In today’s highly professional football, as they like to call it, there’s still room for charming stories like this. Which is remarkable and is a breath of hope.
Call it the fabulous story of Moustapha Cissé.
Moustapha Cissé was born in Conakry, the capital of Guinea, in September 2003. After losing his father, he decided to leave the country, travel through North Africa, cross the Mediterranean Sea and try his luck in Europe . At 16, he arrived in southern Italy.
It was collected by the Cooperativa Social Rinascita, an association that welcomes asylum seekers and foreign refugees, which carries out very important work with these people in the Puglia region, in cities such as Lecce, Taranto and Bari.
It is thanks to this association that Cissé began to play football. But here we go.
Before that, it must be said that a Senegalese named Niang Baye Hassane, also a refugee, works at the association. Niang works as a mediator and translator for refugees, but he is also passionate about football and has even coached a club: San Cesario.
It was he who launched the idea in 2019 of creating a team made up of refugee and displaced players from the association.. They called it ASD Rinascita Refugees and it began to compete precisely this year 2019, in the third regional division: eighth level of Italian football.
“Sport is an important tool as a means of integration into a country. It makes it possible to compete with other teams with a fundamental objective: the integration of these young people. They come from different parts of the world: Nigeria, Sudan, Burkina Faso and there is also an Italian, who decided to join us in this challenge,” said Niang Baye Hassane during the presentation of ASD Rinascita Refugees.
“The team was born with the intention of giving normality to the lives of these boys. I gave them some advice and established a concept: take everything seriously. We participate, we compete and we will win. If we don’t win, that’s fine, but the intention is to bring home a useful result, with maximum respect for the rules and with discipline.”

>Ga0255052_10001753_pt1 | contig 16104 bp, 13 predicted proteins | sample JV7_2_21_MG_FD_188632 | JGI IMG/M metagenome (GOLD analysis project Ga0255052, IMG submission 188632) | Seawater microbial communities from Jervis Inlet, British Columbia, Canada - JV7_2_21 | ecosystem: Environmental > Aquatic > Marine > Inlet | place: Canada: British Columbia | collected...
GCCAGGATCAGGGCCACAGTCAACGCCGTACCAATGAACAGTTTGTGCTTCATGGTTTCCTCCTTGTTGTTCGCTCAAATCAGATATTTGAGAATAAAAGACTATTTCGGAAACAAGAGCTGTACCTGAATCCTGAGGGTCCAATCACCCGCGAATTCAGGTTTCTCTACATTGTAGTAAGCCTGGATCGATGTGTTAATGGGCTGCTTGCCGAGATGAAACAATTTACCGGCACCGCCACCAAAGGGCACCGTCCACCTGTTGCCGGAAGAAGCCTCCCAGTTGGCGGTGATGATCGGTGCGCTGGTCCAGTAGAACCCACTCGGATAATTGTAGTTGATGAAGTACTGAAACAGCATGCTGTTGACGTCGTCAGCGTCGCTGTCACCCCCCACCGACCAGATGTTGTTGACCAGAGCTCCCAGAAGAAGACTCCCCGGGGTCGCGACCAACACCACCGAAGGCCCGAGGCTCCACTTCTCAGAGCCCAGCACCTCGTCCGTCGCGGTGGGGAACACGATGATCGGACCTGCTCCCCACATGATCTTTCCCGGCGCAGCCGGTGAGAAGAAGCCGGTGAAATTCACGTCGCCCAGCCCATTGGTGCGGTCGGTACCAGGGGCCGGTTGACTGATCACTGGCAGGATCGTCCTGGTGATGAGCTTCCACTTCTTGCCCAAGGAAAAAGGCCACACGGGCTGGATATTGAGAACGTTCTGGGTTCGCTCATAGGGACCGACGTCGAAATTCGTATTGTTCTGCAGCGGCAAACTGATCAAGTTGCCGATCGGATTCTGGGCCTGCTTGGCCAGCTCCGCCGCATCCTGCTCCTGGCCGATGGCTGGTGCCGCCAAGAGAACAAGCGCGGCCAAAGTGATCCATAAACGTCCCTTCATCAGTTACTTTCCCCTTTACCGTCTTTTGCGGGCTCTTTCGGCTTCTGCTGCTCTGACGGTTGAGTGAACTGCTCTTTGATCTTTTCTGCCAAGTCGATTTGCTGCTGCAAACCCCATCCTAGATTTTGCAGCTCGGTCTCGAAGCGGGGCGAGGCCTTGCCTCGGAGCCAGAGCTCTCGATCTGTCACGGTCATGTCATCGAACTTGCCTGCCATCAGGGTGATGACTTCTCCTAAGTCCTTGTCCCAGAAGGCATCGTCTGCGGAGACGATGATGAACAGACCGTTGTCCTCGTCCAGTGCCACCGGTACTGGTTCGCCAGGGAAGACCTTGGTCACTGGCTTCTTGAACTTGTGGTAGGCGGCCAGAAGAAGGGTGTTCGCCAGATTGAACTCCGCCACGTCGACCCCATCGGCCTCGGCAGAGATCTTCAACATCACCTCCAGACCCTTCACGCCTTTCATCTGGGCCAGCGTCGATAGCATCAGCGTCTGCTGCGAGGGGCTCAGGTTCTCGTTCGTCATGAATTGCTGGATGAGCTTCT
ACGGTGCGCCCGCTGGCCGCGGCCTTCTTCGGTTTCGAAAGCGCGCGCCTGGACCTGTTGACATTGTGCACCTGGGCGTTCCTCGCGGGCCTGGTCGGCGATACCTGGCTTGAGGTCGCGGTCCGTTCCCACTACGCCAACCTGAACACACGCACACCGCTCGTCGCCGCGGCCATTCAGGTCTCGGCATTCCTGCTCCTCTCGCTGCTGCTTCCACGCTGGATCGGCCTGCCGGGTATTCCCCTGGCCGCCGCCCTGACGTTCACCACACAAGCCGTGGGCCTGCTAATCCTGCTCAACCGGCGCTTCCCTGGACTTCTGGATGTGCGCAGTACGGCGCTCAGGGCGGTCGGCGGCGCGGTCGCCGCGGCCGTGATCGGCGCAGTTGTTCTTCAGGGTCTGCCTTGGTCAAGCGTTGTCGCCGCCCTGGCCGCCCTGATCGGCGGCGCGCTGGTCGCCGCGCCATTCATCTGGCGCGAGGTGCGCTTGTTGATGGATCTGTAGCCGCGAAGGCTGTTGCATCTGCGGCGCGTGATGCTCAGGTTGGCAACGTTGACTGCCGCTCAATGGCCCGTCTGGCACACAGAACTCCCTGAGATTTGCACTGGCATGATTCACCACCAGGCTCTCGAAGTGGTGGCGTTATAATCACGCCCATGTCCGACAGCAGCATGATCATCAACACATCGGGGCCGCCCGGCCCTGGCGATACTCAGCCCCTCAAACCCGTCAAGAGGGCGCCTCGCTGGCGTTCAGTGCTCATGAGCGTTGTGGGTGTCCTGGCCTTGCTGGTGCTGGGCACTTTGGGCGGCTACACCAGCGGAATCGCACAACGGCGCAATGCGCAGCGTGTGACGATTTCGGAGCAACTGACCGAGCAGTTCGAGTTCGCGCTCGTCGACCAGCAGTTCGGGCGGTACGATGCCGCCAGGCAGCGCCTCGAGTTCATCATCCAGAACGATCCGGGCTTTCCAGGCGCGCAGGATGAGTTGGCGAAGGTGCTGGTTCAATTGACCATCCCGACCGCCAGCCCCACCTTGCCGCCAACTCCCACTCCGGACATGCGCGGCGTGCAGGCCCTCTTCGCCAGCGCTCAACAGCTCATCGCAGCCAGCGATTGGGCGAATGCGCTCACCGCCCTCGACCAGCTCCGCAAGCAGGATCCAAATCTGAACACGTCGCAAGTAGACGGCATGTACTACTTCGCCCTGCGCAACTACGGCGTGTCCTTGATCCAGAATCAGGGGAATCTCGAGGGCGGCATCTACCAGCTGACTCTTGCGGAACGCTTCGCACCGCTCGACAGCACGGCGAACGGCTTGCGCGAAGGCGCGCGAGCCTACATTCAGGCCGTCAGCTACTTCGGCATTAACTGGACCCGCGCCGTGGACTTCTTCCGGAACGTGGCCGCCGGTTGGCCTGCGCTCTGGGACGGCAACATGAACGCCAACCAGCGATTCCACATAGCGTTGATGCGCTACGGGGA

At that time, football was already firmly rooted in the habits of the association and these young people had been playing together for several years, so they felt ready to embark on the competition.
Interestingly, the team even had a famous godfather: Totó Nobile, former champion of Inter Milan, with a long career in clubs like Lecce, Reggina and Pescara, who immediately left a remark that was to become prescient.
“These boys are young, they have potential, they are stubborn and, if they have one thing in mind, they won’t stop without achieving it. I say this because I know them. They can aspire to divisions higher in the future, honestly. They are educated and have a lot of talent. If luck follows them, they can aspire to important goals because they have all the qualities to do so.
Less than three years after these remarks, Moustapha Cissé was already at Atalanta.